Experimental decklids for the Cadillac STS sedan were made with Al AA5083 sheet outer panels and Mg AZ31B sheet inner panels using regular-production forming processes and hardware. Joining and coating processes were developed to accommodate the unique properties of Mg. Assembled decklids were evaluated for dimensional accuracy, slam durability, and impact response. The assemblies performed very well in these tests. Explicit and implicit finite element simulations of decklids were conducted, and showed that the Al/Mg decklids have good stiffness and strength characteristics. These results suggest the feasibility of using Mg sheet closure panels from a structural perspective.
2011-04-12
Technical Paper
2011-01-0002
Kangping Wang, Yih-Charng Deng, Varun Rao, Xin Yang
An engineering approach was developed to extract the failure plastic strain, thinning failure strain, and major in plane failure strain for finite element simulation applications. This approach takes into account the failure strain dependency on the element size when element deletion scheme is invoked in the simulation of material fracture. Both localized necking fracture and tensile shear fracture can be predicted when appropriate elements and material models are used in LS-DYNA simulations. This leads to a more accurate prediction of fracture and tearing in the finite element simulation of vehicle structure and crash loading conditions.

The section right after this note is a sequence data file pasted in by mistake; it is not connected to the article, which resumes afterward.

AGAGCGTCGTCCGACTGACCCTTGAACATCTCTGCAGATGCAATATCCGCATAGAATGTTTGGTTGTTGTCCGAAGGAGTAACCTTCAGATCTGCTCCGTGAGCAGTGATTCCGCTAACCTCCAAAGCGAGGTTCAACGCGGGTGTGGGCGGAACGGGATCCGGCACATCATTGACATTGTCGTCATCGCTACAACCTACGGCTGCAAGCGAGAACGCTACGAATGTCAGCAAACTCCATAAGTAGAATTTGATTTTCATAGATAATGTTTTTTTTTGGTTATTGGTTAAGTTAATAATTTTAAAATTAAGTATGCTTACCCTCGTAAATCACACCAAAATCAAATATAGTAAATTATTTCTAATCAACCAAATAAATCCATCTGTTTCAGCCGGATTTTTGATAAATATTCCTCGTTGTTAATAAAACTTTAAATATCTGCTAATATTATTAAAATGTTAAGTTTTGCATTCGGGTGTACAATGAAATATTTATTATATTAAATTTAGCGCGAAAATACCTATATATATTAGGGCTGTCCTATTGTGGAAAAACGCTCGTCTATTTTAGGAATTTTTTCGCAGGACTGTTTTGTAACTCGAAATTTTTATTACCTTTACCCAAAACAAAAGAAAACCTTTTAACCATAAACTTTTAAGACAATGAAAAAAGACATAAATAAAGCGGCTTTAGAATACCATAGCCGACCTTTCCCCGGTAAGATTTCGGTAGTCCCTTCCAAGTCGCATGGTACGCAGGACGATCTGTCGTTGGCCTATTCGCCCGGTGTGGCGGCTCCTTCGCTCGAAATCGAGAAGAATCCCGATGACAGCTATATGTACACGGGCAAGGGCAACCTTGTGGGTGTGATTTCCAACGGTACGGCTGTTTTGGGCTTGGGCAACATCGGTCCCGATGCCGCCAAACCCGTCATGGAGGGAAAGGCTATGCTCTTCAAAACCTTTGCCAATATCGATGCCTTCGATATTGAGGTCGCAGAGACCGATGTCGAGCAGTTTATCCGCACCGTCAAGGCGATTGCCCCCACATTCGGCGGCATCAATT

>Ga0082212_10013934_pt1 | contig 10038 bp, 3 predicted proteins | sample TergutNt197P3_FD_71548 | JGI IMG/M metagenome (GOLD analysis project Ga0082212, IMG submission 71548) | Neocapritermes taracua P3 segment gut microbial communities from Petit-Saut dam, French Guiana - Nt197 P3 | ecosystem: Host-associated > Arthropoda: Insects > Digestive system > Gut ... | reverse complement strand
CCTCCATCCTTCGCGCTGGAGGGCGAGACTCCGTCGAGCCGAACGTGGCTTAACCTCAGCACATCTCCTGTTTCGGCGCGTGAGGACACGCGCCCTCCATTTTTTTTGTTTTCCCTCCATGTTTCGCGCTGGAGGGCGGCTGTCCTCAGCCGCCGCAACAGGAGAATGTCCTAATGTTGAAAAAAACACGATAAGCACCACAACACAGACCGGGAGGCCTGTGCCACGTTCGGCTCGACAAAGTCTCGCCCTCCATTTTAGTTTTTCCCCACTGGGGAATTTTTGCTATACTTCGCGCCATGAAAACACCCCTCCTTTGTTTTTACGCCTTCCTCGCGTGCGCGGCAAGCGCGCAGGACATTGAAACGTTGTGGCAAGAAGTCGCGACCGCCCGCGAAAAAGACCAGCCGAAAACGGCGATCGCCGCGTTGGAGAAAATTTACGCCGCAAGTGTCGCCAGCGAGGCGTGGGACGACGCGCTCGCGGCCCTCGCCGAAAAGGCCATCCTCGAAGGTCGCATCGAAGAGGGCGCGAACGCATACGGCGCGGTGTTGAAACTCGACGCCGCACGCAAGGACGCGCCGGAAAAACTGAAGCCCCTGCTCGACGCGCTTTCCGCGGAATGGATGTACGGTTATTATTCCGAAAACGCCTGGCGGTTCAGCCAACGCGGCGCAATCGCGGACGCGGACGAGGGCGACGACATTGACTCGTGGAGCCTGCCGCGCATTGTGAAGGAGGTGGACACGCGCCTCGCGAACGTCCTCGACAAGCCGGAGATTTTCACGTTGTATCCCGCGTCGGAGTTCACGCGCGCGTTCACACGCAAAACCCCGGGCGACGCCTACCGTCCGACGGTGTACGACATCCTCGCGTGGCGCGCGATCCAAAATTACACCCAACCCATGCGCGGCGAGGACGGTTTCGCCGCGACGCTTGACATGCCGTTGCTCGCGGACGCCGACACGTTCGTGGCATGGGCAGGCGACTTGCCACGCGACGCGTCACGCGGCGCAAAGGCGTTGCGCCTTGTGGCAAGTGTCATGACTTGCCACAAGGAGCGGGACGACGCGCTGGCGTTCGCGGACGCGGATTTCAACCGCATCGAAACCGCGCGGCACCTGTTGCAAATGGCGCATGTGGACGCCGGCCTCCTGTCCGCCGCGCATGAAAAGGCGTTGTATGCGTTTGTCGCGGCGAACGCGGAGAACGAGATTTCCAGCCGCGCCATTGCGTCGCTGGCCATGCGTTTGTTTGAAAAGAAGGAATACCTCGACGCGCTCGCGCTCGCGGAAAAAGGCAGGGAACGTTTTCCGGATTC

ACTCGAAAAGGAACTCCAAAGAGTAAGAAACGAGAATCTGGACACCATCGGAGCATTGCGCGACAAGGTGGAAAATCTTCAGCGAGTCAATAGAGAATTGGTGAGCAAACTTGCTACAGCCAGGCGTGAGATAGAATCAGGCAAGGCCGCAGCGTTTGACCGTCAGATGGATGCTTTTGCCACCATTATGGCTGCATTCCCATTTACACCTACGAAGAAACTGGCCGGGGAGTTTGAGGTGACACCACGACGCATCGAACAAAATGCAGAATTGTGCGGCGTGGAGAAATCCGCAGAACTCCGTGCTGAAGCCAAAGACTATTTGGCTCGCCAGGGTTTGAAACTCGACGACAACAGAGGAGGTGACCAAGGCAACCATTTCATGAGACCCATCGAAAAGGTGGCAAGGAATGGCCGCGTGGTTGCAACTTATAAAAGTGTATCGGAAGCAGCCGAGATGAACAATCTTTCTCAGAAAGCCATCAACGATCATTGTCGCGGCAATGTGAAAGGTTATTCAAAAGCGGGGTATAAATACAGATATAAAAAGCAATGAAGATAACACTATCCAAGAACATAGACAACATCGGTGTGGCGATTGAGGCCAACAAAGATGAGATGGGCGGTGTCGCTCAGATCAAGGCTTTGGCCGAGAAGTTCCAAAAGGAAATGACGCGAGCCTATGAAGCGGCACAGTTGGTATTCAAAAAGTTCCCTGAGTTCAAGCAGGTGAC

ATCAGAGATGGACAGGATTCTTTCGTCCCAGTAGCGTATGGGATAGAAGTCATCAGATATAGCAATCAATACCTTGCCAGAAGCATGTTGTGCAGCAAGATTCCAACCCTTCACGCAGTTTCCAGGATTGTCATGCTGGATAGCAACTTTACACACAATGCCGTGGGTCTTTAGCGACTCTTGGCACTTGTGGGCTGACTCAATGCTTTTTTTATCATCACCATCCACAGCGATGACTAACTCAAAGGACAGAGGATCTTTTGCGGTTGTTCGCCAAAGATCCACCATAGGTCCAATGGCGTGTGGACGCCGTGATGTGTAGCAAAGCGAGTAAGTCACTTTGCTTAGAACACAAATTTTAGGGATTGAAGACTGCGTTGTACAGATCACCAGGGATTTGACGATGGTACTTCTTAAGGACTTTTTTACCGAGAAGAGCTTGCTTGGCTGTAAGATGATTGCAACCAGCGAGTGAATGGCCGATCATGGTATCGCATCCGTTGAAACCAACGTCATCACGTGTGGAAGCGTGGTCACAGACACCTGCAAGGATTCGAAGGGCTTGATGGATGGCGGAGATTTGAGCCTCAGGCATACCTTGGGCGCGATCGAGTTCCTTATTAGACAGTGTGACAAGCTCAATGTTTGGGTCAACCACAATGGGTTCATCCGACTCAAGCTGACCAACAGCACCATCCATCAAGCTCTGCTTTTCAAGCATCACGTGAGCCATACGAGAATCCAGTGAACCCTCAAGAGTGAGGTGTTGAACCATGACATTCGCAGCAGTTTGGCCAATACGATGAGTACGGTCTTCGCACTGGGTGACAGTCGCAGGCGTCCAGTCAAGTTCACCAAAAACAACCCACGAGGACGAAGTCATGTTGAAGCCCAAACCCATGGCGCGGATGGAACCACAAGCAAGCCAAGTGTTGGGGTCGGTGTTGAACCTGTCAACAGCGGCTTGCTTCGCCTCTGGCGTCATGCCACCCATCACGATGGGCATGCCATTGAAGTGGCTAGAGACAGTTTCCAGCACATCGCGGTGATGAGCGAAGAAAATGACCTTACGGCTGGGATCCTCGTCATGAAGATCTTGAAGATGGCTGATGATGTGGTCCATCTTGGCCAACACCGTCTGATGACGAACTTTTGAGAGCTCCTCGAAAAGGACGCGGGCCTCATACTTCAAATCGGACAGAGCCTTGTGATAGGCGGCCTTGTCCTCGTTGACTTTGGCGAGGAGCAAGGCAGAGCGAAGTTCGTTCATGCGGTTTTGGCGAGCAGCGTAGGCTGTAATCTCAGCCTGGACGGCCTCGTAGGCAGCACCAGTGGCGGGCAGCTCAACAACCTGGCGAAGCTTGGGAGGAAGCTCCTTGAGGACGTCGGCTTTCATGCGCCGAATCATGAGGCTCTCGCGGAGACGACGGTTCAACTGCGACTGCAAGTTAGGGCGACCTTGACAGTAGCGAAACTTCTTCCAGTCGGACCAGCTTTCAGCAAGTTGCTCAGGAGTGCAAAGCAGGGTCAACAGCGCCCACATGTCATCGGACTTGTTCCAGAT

2011-04-12
Journal Article
2011-01-0017
Nancy Zeng, Randy L. Dickerman
The first set of SAE J2643 Standard Reference Elastomers (SRE) was developed in 2004. It was composed of a group of 10 compounds covering multiple elastomer families. Since then, more advanced materials from many elastomer families have been introduced to the automotive industry. The purpose of this study is to add a few more reference compounds to SAE J2643, to enhance the portfolio on FKM, AEM and ACM to reflect advancements in elastomer technology, and make it suitable for a variety of fluids, such as transmission fluid and engine oil. Fourteen standard elastomer compounds were involved in this study, covering various materials currently used in automotive powertrain static and dynamic sealing applications. Participants include OEMs, major rubber manufacturers, a fluid additive company and an independent lab. Manufacturers of each test compound provided formulations, designated ingredients from defined sources, and detailed mixing and molding procedures.
2011-04-12
Technical Paper
2011-01-0015
Brian P. Hake